• The Multiregional Hypothesis model of human evolution abbreviated MRE and known alternatively as Regional Continuity or Polycentric model argues that our earliest hominid ancestors specifically Homo erectus evolved in Africa and then radiated out into the world.
  • The multiregional hypothesis , multiregional evolution MRE , or polycentric hypothesis is a scientific model that provides an alternative explanation to the more widely accepted "Out of Africa" model of monogenesis for the pattern of human evolution.

Multiregionalism or the Multiregional Evolution MRE hypothesis is a model of Pleistocene human evolution , which argues the human species emerged in Africa 2 million years ago, and "developed their modern forms in every area of the Old World".

Neanderthals by these African migrants across the Old World, with negligible to no genetic admixture within the last , years. The MRE model is often misinterpreted as the polyphyletism, or evolutionary polygenism [2] [3] [4] of races , when as Multiregionalists explain:.

Multiregionalism denies a speciation event in the last 2 mya, and sinks H. It has been observed that by the "late s most paleoanthropologists were interpreting the fossil and genetic evidence as incompatible with a 'strong' version of the multiregional hypothesis" [8] subsequently Multiregionalists revised their model to allow for a dominant role for Africa during Pleistocene human evolution Wolpoff et al.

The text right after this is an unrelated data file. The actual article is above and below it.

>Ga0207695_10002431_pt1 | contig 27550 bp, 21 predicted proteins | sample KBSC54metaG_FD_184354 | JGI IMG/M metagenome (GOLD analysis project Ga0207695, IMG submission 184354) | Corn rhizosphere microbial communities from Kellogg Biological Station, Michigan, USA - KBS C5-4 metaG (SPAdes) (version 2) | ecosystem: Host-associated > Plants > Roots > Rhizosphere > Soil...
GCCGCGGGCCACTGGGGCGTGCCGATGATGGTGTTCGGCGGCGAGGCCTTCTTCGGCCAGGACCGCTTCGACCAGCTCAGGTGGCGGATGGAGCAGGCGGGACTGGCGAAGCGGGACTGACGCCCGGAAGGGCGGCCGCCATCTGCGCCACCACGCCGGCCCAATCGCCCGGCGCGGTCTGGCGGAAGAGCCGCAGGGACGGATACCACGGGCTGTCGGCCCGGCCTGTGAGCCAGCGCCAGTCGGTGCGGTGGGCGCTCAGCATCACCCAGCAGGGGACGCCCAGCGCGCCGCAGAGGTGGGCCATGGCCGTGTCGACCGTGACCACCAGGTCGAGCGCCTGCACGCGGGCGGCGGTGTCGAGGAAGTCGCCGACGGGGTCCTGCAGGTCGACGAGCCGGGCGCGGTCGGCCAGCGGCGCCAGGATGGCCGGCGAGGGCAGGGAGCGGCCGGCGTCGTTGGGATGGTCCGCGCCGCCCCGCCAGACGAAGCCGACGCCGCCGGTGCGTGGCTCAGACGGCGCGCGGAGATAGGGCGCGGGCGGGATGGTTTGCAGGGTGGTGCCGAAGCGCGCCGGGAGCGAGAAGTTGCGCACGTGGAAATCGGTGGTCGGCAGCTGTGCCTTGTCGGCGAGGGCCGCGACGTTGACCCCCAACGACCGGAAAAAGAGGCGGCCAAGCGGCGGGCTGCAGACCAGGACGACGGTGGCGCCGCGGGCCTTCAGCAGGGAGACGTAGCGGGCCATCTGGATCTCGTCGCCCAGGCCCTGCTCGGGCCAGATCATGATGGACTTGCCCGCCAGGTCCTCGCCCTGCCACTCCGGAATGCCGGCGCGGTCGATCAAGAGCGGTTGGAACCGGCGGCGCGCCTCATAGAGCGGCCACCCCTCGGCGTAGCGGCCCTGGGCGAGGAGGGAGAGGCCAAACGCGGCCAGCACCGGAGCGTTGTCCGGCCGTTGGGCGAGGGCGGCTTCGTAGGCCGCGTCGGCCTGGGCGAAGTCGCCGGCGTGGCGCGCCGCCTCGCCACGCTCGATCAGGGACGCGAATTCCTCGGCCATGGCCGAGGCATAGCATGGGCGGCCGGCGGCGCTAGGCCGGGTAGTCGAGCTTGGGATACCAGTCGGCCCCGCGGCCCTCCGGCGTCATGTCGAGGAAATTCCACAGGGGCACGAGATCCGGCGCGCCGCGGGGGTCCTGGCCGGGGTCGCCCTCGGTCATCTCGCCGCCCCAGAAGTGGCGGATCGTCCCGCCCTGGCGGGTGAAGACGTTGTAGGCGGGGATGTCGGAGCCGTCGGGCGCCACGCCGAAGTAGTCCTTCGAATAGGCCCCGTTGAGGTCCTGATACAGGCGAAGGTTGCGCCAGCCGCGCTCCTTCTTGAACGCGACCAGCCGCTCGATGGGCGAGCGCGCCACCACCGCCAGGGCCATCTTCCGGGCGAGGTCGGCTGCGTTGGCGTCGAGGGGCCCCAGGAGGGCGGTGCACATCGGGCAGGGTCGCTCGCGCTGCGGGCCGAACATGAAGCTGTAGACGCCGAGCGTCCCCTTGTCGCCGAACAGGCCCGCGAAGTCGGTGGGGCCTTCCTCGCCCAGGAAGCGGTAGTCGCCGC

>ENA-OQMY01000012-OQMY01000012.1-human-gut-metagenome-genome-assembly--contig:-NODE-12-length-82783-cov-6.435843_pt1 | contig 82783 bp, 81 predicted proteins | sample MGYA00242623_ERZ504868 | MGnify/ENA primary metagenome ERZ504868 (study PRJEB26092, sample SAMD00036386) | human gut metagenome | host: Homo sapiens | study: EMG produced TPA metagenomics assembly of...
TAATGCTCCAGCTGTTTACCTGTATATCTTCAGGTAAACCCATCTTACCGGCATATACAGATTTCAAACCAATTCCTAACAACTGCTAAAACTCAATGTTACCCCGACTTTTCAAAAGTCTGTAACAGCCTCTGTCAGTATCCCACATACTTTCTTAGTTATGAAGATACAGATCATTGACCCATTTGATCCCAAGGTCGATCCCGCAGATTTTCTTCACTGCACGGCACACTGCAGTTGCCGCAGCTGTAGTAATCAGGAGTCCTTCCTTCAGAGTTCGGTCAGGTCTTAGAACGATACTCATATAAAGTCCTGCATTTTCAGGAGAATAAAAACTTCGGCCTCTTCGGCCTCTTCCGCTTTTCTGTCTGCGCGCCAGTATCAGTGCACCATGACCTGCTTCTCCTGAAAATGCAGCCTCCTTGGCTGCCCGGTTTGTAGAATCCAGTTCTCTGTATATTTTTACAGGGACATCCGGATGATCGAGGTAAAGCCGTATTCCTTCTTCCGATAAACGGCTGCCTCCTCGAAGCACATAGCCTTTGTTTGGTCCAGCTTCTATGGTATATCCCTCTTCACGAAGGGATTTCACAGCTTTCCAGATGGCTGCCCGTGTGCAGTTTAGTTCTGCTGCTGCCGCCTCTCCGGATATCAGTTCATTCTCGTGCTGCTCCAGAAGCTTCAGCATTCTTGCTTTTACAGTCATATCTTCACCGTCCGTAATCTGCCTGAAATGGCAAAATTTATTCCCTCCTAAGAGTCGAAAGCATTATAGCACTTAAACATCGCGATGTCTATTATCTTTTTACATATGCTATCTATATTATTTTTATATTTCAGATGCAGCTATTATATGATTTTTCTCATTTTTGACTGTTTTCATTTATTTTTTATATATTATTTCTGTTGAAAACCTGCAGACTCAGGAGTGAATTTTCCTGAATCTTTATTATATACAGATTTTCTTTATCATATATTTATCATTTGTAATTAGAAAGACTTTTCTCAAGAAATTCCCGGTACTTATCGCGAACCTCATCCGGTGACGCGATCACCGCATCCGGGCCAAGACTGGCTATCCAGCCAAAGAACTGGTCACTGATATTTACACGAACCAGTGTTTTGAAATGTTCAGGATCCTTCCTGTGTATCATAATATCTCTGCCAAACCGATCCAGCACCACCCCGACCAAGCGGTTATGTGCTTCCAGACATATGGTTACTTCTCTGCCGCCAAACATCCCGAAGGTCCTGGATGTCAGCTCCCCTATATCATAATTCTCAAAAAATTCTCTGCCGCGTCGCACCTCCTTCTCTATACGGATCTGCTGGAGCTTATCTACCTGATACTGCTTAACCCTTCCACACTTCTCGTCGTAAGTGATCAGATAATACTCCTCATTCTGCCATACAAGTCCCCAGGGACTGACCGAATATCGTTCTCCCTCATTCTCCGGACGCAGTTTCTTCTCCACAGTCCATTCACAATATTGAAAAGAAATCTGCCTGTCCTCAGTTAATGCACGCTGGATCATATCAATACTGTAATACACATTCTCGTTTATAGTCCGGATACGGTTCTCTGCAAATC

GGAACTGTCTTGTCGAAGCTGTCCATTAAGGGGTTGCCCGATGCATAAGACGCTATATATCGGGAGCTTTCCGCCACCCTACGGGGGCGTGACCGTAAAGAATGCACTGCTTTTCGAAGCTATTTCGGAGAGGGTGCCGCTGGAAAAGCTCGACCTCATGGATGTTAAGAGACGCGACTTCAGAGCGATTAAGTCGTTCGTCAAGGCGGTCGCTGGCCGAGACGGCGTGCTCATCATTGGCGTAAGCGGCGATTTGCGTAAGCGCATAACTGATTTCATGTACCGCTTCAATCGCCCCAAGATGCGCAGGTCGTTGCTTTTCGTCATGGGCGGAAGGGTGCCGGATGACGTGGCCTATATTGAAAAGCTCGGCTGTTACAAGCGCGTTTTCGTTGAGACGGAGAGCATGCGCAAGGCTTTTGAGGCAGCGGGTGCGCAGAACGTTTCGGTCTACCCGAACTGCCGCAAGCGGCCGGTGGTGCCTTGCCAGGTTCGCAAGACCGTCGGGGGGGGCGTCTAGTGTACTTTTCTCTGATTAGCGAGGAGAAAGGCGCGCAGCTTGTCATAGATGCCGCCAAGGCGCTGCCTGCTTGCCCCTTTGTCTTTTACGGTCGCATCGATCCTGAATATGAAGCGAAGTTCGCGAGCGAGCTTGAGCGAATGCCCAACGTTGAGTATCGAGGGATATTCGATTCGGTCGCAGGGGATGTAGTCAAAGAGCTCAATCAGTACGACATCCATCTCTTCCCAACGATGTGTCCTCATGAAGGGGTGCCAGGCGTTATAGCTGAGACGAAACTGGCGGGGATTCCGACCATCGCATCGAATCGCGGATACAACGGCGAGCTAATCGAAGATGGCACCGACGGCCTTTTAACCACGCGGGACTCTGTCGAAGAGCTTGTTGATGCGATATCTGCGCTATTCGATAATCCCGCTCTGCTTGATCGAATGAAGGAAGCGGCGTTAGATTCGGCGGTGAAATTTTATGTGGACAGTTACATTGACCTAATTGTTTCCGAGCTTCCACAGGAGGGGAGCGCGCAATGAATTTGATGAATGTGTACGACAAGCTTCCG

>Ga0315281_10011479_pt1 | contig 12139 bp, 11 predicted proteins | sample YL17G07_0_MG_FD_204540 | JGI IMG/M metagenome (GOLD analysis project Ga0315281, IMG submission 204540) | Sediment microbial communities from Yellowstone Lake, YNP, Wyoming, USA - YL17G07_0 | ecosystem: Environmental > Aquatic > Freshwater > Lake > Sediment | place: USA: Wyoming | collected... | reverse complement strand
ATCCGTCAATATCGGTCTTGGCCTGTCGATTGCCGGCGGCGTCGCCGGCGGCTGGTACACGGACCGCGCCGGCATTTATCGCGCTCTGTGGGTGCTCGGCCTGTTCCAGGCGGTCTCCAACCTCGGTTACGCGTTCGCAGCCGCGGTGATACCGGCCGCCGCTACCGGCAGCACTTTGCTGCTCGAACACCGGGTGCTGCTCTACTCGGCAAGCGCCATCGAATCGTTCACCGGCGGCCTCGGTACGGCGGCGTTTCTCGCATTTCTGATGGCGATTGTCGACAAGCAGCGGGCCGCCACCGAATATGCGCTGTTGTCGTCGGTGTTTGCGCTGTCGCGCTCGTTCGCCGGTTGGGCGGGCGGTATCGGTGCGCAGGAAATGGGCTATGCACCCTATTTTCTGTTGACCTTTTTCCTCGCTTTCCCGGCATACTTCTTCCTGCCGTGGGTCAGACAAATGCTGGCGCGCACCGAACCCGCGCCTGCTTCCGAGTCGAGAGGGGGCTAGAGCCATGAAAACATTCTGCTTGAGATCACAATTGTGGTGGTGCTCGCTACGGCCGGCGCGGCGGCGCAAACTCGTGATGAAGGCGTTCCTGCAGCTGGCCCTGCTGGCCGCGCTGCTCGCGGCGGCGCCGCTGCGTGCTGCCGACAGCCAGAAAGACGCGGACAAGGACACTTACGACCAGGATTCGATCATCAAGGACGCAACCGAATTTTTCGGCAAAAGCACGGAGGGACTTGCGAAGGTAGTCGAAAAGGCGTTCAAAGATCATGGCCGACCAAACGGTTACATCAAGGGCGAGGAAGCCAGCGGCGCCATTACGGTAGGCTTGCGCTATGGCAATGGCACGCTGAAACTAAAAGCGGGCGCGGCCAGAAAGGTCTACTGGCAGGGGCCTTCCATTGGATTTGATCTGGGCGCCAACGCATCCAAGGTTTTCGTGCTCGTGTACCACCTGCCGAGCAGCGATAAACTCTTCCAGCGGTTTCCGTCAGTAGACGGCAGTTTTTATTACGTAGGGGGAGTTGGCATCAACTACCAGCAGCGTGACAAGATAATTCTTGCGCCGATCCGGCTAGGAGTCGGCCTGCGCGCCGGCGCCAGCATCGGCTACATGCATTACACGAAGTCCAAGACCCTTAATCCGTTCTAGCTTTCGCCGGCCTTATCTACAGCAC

Multiregionalists such as Milford H. Wolpoff liken the evolution of human modernity to throwing pebbles into a pond:. In other words, Multiregionalists do not think modern humans evolved in one region or anatomical modernity evolved as a single "bio-package", but that modern traits as a process appeared individually in separate populations at different times, not limited to Africa, and spread through gene flow.

The revised model now recognizes the vast majority but not all of anatomical traits [12] associated with modernity evolved in Africa, which had the largest population size throughout the Pleistocene:. Although MRE has always maintained more gene flow came from Africa given its larger population size [14] [15] [16] MRE 1 did not credit Africa as having a dominant role in human evolution and anatomical modernity.

Wolpoff cautions in his view "this does not mean that modernity dispersed with Africans". Chris Stringer, regards this dispute to be almost meaningless, i.

Multiregionalism proposes there was a distinct pattern of morphological continuity in the furthest regions from Africa the "edges" for over 1 million years, when these areas were settled by H. To explain how these complexes of skeletal traits persisted for so long and unchanged in these Old World peripheral populations, Multiregionalists do not propose parallel evolution i.